"All right, Emma?" said Brian. "Busy day? And hullo to you, Oliver." Brian bent down and rubbed the corgi's head.

Oliver sniffed at Brian's boots. "Dirt and asphalt and oil," he reported. "And that collie dog. And coffee."

Emma listened to her dog with half an ear. Brian had straightened up and turned his sunny smile on her. Since she'd come to Trevena, Emma and Brian had fallen into a bantering friendship, and she had to admit he could give her tummy the sorts of warm fluttery feelings she'd thought she'd left behind in adolescence.

No, I do not have to admit that, Emma told herself sternly. I do not have to admit it on any level.

"What can I get you?" Emma asked him. "Apple cake?"

"If you would, please. I just can't seem to stay away from it."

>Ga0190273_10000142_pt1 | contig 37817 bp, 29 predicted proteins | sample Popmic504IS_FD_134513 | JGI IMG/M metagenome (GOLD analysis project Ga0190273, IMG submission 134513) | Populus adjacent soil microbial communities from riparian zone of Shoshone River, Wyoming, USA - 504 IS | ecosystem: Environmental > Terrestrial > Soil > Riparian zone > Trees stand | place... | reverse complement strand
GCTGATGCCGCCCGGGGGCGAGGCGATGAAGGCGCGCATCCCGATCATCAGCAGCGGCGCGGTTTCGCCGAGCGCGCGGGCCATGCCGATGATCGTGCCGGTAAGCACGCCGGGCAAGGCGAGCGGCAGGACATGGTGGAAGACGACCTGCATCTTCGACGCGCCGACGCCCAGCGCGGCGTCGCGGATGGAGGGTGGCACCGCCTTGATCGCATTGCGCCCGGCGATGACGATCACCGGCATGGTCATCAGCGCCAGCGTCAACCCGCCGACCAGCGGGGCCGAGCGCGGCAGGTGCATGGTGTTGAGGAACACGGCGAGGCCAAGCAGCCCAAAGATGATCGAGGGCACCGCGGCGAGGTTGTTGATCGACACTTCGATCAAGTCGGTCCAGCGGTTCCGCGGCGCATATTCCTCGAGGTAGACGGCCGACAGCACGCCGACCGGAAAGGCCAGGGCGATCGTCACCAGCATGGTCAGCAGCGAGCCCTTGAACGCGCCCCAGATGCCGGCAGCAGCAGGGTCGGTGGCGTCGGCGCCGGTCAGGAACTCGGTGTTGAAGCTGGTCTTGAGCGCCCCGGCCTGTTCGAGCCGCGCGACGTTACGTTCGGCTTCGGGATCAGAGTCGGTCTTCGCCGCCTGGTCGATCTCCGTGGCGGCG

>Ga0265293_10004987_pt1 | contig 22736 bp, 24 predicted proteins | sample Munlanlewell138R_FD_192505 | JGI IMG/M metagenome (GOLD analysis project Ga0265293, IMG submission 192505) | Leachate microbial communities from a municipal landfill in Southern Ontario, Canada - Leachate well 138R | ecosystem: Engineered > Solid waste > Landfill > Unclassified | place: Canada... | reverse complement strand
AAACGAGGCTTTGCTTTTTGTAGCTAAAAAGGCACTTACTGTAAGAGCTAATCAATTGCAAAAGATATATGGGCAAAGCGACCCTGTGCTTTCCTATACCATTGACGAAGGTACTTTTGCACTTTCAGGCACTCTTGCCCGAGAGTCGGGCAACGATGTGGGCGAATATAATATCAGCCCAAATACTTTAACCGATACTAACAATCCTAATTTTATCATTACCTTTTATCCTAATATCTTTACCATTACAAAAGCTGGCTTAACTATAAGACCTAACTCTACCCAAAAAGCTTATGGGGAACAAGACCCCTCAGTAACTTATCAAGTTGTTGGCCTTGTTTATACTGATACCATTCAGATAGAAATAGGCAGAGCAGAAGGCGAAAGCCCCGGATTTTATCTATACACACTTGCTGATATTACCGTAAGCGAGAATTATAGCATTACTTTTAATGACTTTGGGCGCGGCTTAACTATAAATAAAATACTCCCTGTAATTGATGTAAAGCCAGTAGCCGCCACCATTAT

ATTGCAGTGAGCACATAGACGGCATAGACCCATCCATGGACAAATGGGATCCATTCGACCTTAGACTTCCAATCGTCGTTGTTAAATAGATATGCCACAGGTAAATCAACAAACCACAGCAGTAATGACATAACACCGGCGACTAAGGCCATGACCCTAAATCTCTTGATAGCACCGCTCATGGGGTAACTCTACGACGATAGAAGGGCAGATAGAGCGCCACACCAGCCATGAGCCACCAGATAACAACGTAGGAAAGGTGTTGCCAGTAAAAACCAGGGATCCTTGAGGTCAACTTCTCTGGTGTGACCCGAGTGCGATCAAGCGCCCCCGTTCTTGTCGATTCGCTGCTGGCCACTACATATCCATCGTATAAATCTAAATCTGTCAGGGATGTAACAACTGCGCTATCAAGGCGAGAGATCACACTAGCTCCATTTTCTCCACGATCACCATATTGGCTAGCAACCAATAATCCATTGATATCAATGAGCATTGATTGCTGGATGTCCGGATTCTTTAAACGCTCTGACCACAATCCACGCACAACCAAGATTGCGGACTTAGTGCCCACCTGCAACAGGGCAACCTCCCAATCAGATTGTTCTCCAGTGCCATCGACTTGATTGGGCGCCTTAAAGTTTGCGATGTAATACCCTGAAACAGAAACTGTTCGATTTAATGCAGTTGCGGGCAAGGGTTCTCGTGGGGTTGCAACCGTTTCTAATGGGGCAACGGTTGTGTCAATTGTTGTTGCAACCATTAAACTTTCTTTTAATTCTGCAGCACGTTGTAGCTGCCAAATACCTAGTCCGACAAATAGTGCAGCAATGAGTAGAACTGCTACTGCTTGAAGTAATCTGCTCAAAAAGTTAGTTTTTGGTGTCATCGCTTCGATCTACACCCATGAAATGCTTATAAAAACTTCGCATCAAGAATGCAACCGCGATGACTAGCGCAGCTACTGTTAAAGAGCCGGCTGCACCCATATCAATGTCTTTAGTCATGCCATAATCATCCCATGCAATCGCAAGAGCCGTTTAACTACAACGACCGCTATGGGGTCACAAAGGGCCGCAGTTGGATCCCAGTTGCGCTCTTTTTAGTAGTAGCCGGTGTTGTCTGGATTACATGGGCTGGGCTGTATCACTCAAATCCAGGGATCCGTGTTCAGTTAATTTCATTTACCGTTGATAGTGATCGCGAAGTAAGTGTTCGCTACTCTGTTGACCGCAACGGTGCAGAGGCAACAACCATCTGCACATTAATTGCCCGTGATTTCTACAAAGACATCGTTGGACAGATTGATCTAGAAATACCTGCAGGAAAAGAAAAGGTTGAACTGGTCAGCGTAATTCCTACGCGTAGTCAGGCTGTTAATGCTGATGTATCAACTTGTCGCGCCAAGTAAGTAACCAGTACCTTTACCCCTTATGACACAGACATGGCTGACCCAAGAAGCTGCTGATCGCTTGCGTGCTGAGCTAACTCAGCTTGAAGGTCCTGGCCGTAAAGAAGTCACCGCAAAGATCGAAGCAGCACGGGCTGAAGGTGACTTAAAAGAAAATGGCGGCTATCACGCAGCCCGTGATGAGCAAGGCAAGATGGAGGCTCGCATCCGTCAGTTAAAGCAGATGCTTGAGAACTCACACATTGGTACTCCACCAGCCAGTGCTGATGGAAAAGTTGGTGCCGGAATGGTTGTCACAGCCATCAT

Emma pulled the cinnamon-scented loaf out of the case and cut a slice to package up. As she did, Angelique picked a couple canisters of tea off the bar and brought them to the takeaway counter, placing them into the appropriate gaps on the new shelves full of similar tins. The move reminded Emma of nothing so much as when her mum would casually come into the living room to tidy up when Emma had a boyfriend over.

Brian noticed too. He grinned at Emma and leaned both elbows on the counter.

"Are we still on for tomorrow?" he asked softly.

Emma leaned in close. "You do know I've never done this before?"

"What, you mean never?"

"Not even once."

He touched her hand. "I promise I'll be gentle."

"All right, the pair of you," said Angelique. "If you're trying to shock the old lady, you're going to have to do better than that."

They all laughed. "So what is really going on?" asked Angelique.

"Emma's thinking of buying a car," said Brian. "I told her to stop by tomorrow and I'd show her what's on offer."

"Yes, I'm sure you did." Angelique's tone was far too bland.

Brian laughed, paid and said goodbye. Emma's gaze followed him as he walked out the door.

"Well, somebody works fast," remarked Angelique.